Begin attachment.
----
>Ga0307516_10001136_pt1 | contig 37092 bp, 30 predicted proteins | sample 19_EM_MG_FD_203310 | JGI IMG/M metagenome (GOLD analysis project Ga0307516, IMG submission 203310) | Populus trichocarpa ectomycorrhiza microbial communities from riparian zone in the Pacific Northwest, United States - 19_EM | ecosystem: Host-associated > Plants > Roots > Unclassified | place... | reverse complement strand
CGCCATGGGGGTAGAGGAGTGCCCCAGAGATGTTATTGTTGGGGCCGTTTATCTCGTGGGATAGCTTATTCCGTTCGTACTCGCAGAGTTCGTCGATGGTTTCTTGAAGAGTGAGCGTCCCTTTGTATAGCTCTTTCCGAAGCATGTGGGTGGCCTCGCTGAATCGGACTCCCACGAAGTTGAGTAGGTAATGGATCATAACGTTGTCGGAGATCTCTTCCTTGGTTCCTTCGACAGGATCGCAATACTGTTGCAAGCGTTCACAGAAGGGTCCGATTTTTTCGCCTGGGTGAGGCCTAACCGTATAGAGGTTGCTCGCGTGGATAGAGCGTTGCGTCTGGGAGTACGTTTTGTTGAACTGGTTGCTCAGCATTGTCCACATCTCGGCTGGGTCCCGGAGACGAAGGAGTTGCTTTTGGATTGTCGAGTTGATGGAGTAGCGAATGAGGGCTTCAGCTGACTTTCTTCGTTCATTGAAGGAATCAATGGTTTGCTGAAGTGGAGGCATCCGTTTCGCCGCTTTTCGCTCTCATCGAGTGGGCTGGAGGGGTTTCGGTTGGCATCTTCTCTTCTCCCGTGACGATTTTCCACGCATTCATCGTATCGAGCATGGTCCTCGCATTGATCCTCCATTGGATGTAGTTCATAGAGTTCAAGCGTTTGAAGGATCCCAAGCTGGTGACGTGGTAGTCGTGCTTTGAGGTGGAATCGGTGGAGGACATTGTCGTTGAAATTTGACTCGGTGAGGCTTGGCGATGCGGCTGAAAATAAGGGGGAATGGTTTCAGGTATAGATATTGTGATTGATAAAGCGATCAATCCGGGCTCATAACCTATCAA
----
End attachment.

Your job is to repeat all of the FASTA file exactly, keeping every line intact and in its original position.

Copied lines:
>Ga0307516_10001136_pt1 | contig 37092 bp, 30 predicted proteins | sample 19_EM_MG_FD_203310 | JGI IMG/M metagenome (GOLD analysis project Ga0307516, IMG submission 203310) | Populus trichocarpa ectomycorrhiza microbial communities from riparian zone in the Pacific Northwest, United States - 19_EM | ecosystem: Host-associated > Plants > Roots > Unclassified | place... | reverse complement strand
CGCCATGGGGGTAGAGGAGTGCCCCAGAGATGTTATTGTTGGGGCCGTTTATCTCGTGGGATAGCTTATTCCGTTCGTACTCGCAGAGTTCGTCGATGGTTTCTTGAAGAGTGAGCGTCCCTTTGTATAGCTCTTTCCGAAGCATGTGGGTGGCCTCGCTGAATCGGACTCCCACGAAGTTGAGTAGGTAATGGATCATAACGTTGTCGGAGATCTCTTCCTTGGTTCCTTCGACAGGATCGCAATACTGTTGCAAGCGTTCACAGAAGGGTCCGATTTTTTCGCCTGGGTGAGGCCTAACCGTATAGAGGTTGCTCGCGTGGATAGAGCGTTGCGTCTGGGAGTACGTTTTGTTGAACTGGTTGCTCAGCATTGTCCACATCTCGGCTGGGTCCCGGAGACGAAGGAGTTGCTTTTGGATTGTCGAGTTGATGGAGTAGCGAATGAGGGCTTCAGCTGACTTTCTTCGTTCATTGAAGGAATCAATGGTTTGCTGAAGTGGAGGCATCCGTTTCGCCGCTTTTCGCTCTCATCGAGTGGGCTGGAGGGGTTTCGGTTGGCATCTTCTCTTCTCCCGTGACGATTTTCCACGCATTCATCGTATCGAGCATGGTCCTCGCATTGATCCTCCATTGGATGTAGTTCATAGAGTTCAAGCGTTTGAAGGATCCCAAGCTGGTGACGTGGTAGTCGTGCTTTGAGGTGGAATCGGTGGAGGACATTGTCGTTGAAATTTGACTCGGTGAGGCTTGGCGATGCGGCTGAAAATAAGGGGGAATGGTTTCAGGTATAGATATTGTGATTGATAAAGCGATCAATCCGGGCTCATAACCTATCAA